Lower cretaceous missing volcanic arc. A migrating arc, central Patagonian cordillera, Chile: Detrital zircon U–Pb geochronology

Manuel Suarez, Jean Baptiste Gressier, Pablo Rossel, Rita De la Cruz

Research output: Contribution to journalArticlepeer-review

2 Citations (Scopus)

Abstract

New U–Pb detrital zircon ages from seven samples from the Lower Cretaceous Katterfeld and Apeleg formations and Divisadero Group of Central Patagonia in the Aysén Region of Chile, establish the recognition of a Valanginian to earliest Aptian volcanic episode not identified in the rock record of the region, named herein as the Missing Volcanic Arc (MIVA). The available radiometric ages indicates that the inferred plutonic roots of this Missing Volcanic Arc are restricted to a segment 50-km wide and more that 200-km long exposed along the western side of the Patagonian Batholith, and more than 100 km to the west of the former arc of the previous Upper Jurassic to early Valanginian Ibáñez Formation and related intra-arc basins, supporting a westward migration of the arc. This migration left a subsiding back-arc region where the former Ibáñez Formation volcanic rocks were covered by the younger sediments of the Aysén Basin, a northern sub-basin of the Austral Basin. After approximately 10–11 Ma, during the early Aptian, the arc migrated eastwards, probably due to a shallowing slab, forming the Divisadero Formation and related plutons at approximately the same site of the former Ibáñez arc. Our data also supports a 90 Myr continuous magmatism in western central Patagonian from the Late Jurassic to the Late Cretaceous.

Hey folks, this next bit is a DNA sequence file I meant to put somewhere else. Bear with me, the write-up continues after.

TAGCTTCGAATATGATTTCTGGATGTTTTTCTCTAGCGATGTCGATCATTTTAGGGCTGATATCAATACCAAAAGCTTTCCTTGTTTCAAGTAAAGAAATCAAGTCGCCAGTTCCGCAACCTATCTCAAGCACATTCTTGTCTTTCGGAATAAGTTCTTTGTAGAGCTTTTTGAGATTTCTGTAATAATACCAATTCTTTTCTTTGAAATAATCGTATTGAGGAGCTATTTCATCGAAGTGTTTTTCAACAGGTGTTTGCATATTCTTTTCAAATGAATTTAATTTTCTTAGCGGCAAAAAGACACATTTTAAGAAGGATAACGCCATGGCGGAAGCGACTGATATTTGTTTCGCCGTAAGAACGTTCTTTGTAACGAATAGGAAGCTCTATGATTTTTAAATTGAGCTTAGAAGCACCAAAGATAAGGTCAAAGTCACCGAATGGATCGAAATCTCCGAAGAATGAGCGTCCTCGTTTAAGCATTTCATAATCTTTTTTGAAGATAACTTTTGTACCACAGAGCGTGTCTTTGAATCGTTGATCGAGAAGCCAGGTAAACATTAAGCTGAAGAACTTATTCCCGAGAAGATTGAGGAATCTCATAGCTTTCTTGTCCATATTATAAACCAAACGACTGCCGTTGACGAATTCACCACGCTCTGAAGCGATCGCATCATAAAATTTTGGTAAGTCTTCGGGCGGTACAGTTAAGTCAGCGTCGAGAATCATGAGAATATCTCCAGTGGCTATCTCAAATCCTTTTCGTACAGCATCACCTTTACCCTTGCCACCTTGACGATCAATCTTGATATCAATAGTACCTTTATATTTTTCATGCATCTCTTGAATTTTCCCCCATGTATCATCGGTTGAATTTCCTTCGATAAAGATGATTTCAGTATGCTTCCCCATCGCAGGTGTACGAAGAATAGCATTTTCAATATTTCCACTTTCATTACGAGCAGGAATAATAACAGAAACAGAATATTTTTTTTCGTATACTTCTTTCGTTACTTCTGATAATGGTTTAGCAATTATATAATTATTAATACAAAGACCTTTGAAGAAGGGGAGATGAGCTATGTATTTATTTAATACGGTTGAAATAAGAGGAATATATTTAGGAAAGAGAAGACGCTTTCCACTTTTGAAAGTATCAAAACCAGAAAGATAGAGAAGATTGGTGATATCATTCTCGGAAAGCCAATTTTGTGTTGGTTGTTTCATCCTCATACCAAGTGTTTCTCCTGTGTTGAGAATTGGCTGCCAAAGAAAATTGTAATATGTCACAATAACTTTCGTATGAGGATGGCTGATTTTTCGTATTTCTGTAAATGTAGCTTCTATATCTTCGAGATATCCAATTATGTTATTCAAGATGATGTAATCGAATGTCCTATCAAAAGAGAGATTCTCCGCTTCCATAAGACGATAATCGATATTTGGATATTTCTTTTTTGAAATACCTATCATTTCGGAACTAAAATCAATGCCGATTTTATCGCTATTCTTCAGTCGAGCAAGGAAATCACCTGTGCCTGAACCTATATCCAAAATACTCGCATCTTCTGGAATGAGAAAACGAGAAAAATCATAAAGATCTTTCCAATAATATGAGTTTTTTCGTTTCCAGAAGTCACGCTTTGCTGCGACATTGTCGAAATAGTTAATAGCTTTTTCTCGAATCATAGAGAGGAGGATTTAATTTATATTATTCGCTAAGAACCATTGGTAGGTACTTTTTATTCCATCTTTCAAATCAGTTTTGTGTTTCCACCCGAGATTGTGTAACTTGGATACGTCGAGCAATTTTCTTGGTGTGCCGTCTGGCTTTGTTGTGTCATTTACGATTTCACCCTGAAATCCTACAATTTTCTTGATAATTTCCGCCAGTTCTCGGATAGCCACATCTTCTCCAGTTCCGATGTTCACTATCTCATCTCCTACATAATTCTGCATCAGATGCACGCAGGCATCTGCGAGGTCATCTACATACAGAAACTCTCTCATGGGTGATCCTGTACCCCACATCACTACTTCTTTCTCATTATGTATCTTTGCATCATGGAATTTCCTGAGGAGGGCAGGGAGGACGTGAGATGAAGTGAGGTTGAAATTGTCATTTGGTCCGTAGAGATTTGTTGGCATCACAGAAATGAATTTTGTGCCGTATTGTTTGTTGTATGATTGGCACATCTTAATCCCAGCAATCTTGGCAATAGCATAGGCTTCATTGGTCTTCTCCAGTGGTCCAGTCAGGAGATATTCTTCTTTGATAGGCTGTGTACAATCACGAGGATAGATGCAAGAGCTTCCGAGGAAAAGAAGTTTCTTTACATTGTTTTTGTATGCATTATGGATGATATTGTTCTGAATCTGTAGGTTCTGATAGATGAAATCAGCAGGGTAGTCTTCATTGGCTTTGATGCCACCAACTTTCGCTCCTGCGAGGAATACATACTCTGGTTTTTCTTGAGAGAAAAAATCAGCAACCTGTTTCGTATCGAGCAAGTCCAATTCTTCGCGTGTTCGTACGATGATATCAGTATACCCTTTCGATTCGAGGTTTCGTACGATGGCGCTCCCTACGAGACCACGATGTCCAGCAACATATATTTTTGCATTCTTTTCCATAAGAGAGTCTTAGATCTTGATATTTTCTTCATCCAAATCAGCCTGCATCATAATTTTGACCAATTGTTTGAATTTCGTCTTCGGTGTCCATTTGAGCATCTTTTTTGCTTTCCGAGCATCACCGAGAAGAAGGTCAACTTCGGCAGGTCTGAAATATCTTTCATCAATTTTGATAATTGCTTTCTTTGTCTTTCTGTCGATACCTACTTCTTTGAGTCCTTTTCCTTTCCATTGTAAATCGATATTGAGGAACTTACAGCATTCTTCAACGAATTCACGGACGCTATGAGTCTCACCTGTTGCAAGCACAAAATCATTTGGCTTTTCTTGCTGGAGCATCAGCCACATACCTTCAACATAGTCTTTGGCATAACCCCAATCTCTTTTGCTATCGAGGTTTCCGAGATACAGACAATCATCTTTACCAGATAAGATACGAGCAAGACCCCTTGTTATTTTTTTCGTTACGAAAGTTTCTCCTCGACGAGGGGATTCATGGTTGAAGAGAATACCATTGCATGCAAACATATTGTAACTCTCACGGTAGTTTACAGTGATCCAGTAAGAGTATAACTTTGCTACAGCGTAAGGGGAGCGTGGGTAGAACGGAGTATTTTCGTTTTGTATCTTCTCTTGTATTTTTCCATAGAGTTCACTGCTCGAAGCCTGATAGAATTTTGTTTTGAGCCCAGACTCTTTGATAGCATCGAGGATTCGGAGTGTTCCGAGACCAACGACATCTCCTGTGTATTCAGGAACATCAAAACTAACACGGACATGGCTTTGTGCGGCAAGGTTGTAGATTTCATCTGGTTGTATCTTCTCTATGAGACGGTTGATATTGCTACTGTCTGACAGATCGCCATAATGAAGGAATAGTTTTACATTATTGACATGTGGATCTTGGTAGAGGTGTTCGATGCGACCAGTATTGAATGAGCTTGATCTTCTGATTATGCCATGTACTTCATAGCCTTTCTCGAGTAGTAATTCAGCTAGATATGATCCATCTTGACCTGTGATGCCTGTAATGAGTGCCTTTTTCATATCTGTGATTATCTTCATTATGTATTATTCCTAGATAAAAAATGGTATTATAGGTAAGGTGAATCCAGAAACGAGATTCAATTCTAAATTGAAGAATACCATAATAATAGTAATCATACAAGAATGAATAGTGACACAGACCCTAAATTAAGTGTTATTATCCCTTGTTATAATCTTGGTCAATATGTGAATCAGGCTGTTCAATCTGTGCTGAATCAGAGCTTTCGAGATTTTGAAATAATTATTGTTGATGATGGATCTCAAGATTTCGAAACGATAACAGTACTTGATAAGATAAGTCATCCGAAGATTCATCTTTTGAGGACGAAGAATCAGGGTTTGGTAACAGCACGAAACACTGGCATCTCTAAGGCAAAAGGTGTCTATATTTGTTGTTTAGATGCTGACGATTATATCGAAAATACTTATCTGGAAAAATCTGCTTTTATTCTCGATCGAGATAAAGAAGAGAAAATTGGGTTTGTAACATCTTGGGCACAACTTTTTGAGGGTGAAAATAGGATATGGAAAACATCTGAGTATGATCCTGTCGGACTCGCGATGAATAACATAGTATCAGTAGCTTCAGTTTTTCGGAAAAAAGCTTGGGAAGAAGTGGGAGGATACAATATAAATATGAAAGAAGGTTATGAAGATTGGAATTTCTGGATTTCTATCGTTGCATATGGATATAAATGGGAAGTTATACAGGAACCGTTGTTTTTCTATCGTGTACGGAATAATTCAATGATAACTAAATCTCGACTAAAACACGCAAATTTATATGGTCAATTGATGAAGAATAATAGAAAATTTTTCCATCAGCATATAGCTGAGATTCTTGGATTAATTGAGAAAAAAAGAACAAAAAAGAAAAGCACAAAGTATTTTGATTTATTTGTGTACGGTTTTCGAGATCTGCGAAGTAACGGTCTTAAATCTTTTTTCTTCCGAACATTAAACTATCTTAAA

Original languageEnglish
Pages (from-to)907-923
Number of pages17
JournalInternational Journal of Earth Sciences
Volume112
Issue number3
DOIs
Publication statusPublished - Apr 2023

Keywords

  • Early Cretaceous
  • Migrating arcs
  • Patagonia
  • Tectonism
  • Volcanism

ASJC Scopus subject areas

  • General Earth and Planetary Sciences

Fingerprint

Dive into the research topics of 'Lower cretaceous missing volcanic arc. A migrating arc, central Patagonian cordillera, Chile: Detrital zircon U–Pb geochronology'. Together they form a unique fingerprint.

Cite this